What started out as 10 posts a day became 20 because that meant more excuses to post to social media to come read all the 20 posts on our sites. You knew you could come to a website and expect to read something new after lunch.

And that’s social media – you can come back every minute and find something new. It never lets you down, except it’s horrible for your brain.

So let’s write for no one, do a podcast and never aspire to do ad reads. Let’s move slow, read slower, and pay attention to a handful of things (and people) that matter.

Build That Email List

My buddy Bill Meis on Twitter:

Friendly PSA for young bands and artists.

Start your email list now and don’t stop.

No, seriously. The fact that even big bands don’t have landing pages feeding a general info mailing list is BONKERS.

Facebook and Twitter aren’t in the business of sending you traffic and clicks for free. And you can’t export those connections (hello, MySpace) when they go belly up.

Build. That. Email. List.

And Instagram is OWNED by Facebook. More algorithms. More noise. They’re 1000% gonna fuck it all up. But an email from a fan, someone who bought your album on Bandcamp? That is gold.

Your email doesn’t have to be ALL BUSINESS either. Remember – some people have left Facebook and Twttr. You can use the stuff you write on social media, repackage it, and send it to your list!

Hell, this post is just from a handful of Tweets, and can be found three years from now from a Google search, or linked to from another website.

Have you stuff somewhere, and not just sitting on social media sites.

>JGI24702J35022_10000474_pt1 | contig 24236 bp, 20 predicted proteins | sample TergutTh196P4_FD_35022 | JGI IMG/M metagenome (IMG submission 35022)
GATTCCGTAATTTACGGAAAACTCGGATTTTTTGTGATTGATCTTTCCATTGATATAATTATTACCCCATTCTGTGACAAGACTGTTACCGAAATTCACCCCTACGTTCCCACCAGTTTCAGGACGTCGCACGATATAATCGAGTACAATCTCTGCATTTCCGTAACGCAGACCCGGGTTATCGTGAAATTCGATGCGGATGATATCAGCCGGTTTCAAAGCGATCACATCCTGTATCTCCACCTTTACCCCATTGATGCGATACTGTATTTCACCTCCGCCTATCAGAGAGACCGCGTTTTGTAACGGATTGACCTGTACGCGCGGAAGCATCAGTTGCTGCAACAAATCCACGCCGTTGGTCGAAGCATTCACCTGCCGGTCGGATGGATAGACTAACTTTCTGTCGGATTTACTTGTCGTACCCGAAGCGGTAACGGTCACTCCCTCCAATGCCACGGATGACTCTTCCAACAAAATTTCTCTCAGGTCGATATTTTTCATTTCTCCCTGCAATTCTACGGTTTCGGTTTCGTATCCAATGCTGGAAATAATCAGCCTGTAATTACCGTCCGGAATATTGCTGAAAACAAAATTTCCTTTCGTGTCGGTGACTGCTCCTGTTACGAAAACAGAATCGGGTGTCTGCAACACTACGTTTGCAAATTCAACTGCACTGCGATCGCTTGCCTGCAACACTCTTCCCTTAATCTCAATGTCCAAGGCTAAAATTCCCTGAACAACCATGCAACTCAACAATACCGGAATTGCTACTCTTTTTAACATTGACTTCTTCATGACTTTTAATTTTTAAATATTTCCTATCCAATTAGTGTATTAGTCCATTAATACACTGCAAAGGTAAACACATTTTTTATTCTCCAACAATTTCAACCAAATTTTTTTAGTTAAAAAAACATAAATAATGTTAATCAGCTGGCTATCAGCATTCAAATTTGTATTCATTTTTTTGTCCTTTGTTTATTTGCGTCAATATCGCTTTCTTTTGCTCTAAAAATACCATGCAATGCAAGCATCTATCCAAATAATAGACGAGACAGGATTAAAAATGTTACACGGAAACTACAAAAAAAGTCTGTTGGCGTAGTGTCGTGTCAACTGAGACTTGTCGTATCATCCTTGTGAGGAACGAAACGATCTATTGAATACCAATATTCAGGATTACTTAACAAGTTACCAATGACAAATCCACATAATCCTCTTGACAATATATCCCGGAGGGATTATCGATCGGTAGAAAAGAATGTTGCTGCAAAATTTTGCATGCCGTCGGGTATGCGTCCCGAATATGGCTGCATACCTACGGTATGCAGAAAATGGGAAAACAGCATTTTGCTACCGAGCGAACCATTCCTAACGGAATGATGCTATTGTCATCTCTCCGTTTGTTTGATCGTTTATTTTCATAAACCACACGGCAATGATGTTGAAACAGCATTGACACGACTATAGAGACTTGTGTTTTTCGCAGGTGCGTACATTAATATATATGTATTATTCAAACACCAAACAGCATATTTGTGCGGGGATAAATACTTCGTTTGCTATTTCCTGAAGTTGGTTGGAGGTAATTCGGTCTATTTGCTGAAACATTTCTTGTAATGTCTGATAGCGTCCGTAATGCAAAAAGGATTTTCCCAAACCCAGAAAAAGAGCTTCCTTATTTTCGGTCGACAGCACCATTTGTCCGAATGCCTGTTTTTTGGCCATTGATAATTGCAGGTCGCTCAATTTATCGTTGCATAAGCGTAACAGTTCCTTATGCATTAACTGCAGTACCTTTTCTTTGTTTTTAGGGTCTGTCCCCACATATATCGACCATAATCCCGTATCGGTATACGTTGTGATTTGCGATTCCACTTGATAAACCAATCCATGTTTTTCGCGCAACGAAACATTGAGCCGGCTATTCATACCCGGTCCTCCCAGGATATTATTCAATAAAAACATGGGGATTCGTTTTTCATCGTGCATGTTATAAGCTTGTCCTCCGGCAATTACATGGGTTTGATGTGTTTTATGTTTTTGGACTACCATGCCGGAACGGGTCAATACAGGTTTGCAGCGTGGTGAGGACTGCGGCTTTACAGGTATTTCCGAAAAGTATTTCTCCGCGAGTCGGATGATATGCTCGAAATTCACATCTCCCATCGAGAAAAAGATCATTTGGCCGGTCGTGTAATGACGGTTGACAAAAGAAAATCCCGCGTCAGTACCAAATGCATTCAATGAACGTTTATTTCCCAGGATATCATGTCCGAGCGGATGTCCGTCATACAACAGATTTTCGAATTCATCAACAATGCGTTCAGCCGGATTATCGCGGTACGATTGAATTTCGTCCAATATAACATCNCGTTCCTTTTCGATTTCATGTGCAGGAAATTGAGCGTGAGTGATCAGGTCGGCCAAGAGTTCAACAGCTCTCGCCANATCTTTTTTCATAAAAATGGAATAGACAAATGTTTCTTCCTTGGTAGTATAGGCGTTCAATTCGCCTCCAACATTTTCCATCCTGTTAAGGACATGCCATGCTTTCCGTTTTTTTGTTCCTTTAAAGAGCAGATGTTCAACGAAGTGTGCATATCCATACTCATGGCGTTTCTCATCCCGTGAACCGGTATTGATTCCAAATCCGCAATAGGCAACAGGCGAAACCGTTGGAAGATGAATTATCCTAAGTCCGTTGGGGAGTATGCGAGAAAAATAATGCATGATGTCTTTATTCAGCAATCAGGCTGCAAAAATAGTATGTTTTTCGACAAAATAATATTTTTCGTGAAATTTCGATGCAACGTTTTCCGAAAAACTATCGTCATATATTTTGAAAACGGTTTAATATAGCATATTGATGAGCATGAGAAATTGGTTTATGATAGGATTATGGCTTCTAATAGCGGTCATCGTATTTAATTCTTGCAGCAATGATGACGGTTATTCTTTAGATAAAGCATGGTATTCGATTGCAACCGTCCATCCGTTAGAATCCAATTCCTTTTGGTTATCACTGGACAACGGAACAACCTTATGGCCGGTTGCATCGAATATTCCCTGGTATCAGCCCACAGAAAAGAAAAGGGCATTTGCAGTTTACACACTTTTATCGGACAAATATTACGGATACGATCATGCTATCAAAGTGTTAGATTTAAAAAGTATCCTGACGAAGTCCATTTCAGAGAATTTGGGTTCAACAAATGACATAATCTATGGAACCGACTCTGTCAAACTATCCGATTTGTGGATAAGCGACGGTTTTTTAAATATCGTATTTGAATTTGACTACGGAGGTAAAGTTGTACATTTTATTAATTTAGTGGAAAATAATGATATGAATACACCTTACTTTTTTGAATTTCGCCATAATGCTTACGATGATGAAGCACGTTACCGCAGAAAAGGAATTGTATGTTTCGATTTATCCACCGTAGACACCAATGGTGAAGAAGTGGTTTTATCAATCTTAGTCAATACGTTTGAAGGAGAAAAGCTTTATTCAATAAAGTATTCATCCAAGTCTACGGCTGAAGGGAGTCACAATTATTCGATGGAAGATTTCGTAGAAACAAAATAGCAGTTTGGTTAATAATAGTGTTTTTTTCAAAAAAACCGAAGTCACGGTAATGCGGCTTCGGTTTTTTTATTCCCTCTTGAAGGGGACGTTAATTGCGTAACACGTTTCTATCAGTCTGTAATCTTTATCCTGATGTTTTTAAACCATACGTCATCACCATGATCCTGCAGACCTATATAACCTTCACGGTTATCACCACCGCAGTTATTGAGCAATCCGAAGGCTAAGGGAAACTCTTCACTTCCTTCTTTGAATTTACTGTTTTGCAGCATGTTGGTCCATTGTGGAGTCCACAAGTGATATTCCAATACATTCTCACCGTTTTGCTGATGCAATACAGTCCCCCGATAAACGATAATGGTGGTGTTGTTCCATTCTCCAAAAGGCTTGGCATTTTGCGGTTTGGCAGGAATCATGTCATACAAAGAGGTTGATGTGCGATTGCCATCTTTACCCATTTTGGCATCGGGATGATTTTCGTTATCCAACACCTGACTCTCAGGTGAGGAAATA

Screen Time

I meant to start this blog post an hour ago, but of course got distracted by my phone. A click here, a scroll there, and before I knew it, the time just rushed along without me.

Got me thinking of this whole idea of “returning to blogs.” A friend mentioned in an email (hi, Jay), about how we wouldn’t spend too much time reading long form posts and ideas from a ton of people, which I get.

I just remember way back when… early 2000s. Websites weren’t updated regularly, but MESSAGE BOARDS WERE. A lot of those music-based message boards were almost the frame work for social media; a main idea is post, and then below are the replies.

Just like… social media is today.

That’s why I started my first music blog. I figured why not put the message board on the front page? Along came some BLOG SOFTWARE like Blogger, and Moveable Type, and WordPress, and whammo. A post, then comments below it.

But now we follow 1000s of “blogs” (people, brands, news outlets) who all post something every four minutes, and there’s a never ending stream of content to consume. Always something to miss, and always something to catch up on after an hour away from our phone.

So no – I don’t think those posts from all those people and brands and news outlets will spread out again. I don’t think we’ll bookmark a bunch of blogs form our friends to see photos of their dinner, or what they’re watching on TV.

But… maybe that’s an okay thing? Maybe we don’t need to keep up, and know everything all the time? Like the friend I mentioned in the beginning of this post… we keep current via email, but current isn’t what he’s having for dinner, or what movie he’s watching on a particular night, and that seems okay.

Growing Things

Last year I rebooted Metal Bandcamp Gift Club. Started in 2016, it fizzled quite a bit, and by 2019, it was running on fumes.

In October, I shook the dust off, kicked the tires, and got things rolling again. While the initial idea was formed and grew quite well on Twitter, I chose to move things to an email list.

Sure, the Metal Bandcamp Gift Club Twitter account has over 500 followers, but I know every time I send out a Tweet, not everyone sees it.

My last birthday Tweet had 712 impressions and 7 link clicks. That’s a 0.9% click rate.
My last email went out to 67 subscribers and got 6 clicks. That’s a 8.9% click rate.

Think of the work I have to put into growing my audience on Twitter. If I have 1,000 followers then what? Maybe 14 clicks?